I’m not a connoisseur of Coen Brothers films, but there are two I love: Fargo and Burn After Reading. Both of these bleak-yet-comic films have in common their stellar ensemble casts and strong, interwoven stories. Neither has a single, clear protagonist following a simple, linear plot. That would be boring! Instead, each film presents a complicated set of narratives in which everyone is the protagonist of their own life even as they antagonize others.
Counting Heads is a bit like these Coen Brothers films, in that it doesn’t have a single protagonist or a single plot. The back cover copy on my edition is outstandingly, astonishingly, unabashedly misleading in this respect. It promises a thriller in which Sam Harger is on the run from the authorities while trying to retrieve his daughter’s cryogenically preserved head so he can resuscitate her. Instead, we have more than 300 pages of several slow-moving, dare I say smouldering embers of, plots, with more characters than I can comfortably include in any kind of stick-shaking.
I have nothing against ensemble casts in general, as evidenced by my movie preferences above. Unfortunately, David Marusek’s ensemble cast here isn’t … ensemble … enough. His choice to use a three-part structure doesn’t help either, because the first part (which was apparently its own novella originally) feels very different in tone from the subsequent parts. After getting used to the idea of Sam and Eleanor as the protagonists, fighting back against the corrupt rich who have manipulated their lives, suddenly Marusek has skipped decades into the future, and Sam is an old man who isn’t going anywhere. All of these new characters enter the narrative—and then they never leave.
This wouldn’t be so frustrating if the plots to which these characters cling all came together into some kind of climax of mutual annihilation. Although many of the plots are resolved, some are left dangling badly. For instance, in the first part of the novel, Eleanor and Sam posit that a single individual is behind their sudden social and political success (and Sam’s equally sudden and unjust pariah status). They call this person the Unknown Benefactor, and Eleanor bends all of her resources and paranoia towards finding that benefactor … or at least, that’s what she says. This plot never resurfaces later in the book, leaving us to wonder exactly who manipulated Eleanor and Sam into those circumstances, or why.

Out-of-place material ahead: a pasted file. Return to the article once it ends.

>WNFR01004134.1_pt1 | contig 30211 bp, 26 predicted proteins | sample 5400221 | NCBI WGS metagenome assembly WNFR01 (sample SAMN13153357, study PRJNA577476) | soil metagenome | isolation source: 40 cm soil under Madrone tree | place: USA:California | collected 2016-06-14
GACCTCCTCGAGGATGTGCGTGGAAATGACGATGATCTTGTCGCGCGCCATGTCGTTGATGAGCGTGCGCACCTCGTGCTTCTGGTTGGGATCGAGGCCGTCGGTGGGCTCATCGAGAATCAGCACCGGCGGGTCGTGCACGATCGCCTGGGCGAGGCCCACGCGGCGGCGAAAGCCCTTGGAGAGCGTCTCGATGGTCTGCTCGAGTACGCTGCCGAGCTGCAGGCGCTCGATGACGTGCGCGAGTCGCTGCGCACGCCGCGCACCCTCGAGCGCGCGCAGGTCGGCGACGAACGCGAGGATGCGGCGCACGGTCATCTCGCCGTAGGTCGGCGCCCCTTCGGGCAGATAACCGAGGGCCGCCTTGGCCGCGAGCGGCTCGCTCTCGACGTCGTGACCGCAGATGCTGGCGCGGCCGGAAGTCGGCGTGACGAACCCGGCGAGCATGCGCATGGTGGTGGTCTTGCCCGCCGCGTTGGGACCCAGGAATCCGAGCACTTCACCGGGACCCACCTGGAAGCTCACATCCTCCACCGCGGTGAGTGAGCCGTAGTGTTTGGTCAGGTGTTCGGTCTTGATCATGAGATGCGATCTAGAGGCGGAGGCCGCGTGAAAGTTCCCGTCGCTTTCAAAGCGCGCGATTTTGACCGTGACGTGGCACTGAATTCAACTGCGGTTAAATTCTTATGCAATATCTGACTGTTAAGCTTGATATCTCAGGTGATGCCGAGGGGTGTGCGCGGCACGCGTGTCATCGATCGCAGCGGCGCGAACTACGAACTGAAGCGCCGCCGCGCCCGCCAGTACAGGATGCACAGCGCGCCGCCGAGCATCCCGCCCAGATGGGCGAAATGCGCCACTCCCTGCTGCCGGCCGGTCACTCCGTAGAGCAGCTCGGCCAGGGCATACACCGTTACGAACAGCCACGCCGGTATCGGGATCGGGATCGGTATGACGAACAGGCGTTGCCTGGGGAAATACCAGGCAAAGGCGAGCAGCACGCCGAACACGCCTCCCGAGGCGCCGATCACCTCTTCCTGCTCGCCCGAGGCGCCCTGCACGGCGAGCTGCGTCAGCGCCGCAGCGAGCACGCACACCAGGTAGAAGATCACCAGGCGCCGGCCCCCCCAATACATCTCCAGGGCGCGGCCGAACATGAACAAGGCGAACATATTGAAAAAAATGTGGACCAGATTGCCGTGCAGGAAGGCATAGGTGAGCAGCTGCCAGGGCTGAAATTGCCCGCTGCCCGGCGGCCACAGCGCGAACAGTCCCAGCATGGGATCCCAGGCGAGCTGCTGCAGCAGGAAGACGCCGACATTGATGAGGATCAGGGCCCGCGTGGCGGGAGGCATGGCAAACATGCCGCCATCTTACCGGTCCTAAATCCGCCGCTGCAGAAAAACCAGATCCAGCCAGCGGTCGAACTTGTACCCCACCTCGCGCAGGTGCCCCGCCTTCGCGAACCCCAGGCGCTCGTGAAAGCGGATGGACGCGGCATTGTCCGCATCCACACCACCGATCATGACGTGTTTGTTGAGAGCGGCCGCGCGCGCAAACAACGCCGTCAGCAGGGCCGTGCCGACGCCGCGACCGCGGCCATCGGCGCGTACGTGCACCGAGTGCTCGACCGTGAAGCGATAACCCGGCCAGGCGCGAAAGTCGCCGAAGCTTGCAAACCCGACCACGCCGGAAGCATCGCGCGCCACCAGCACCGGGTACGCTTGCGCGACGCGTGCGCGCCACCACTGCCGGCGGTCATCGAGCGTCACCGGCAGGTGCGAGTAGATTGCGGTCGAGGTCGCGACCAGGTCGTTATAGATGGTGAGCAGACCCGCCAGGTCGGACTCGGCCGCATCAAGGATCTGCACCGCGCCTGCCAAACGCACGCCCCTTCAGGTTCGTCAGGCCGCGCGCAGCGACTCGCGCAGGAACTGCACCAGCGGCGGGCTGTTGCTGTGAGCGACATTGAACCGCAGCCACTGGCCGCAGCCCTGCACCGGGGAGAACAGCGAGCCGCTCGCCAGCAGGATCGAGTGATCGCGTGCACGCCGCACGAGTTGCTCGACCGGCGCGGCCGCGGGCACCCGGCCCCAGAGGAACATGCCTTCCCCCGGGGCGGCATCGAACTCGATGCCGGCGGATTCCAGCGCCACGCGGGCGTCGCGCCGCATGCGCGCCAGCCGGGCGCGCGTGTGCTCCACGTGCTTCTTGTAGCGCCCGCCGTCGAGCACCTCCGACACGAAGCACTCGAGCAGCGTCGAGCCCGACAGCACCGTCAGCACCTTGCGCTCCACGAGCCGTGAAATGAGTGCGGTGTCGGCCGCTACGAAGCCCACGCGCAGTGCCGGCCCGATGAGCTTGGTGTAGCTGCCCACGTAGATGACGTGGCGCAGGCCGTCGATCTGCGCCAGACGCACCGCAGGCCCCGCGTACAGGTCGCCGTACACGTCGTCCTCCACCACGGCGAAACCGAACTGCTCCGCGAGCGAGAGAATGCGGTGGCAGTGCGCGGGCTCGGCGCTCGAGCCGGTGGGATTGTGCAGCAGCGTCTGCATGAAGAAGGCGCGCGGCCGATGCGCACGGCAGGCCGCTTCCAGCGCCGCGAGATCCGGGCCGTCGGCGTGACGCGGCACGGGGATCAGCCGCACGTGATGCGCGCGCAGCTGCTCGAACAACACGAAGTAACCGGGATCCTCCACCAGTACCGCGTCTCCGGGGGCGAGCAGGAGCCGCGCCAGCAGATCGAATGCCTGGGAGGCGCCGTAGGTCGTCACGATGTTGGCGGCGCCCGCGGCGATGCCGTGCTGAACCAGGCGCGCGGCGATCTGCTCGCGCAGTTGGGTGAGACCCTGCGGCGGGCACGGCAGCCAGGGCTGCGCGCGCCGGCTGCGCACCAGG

Marusek seems overwhelmed by the sprawling complexity of the world he has created. At first, I admit I was seduced by the setting of Counting Heads. From nanotechnology to artificial intelligence, Marusek envisions a fascinating future where life extension and other revolutionary medical treatments has made aging and death rare at the expense of further taxing Earth’s resources. The rich continue to get richer; the poor can’t afford such treatments and continue to die.
Indeed, there are a few aspects to this future that particularly intrigued me. For example, I enjoyed the doubt regarding whether mentars like Cabinet and Wee Hunk were compromised by their trip through probate. I loved the idea that their programming might have been altered without their knowledge. Alas, this is another plot point that Marusek never fully puts to use.
And as the story goes on the setting continues to unfold, it lacks a complexity comparable to the plot. So there’s nanotechnology and easy tissue regeneration and lines of clones bred for a dominant trait. North America is a surveillance society dominated by the super-rich, while the poor countries have remained poor. But how has living longer changed the way democracy works? With mentars practically running companies, why do people bother doing any work at all?
Counting Heads strikes me as a book that could be a thriller, or a social thought experiment, or both … yet it manages to be none of these things. It is so frenetic, so full of furious yet unfocused ideas and plots and characters and emotions, that, at least for me, it is just untenable. There were times when I just wanted to put it down and walk away; I soldiered on because, to be fair, the writing is not poor and the characters are, on their own, interesting people. It’s just when you take them altogether that they become a bit much.
I wish I could be more enthusiastic or positive, because Counting Heads started with plenty of potential. Unfortunately, it quickly loses altitude as it starts to go into a fatal tailspin, and there’s no one around to make an emergency landing. Marusek doesn’t quite manage to achieve the type of balance between social commentary and thriller that Neal Stephenson pulls off in something like The Diamond Age. Instead, Counting Heads is little more than a way of killing time.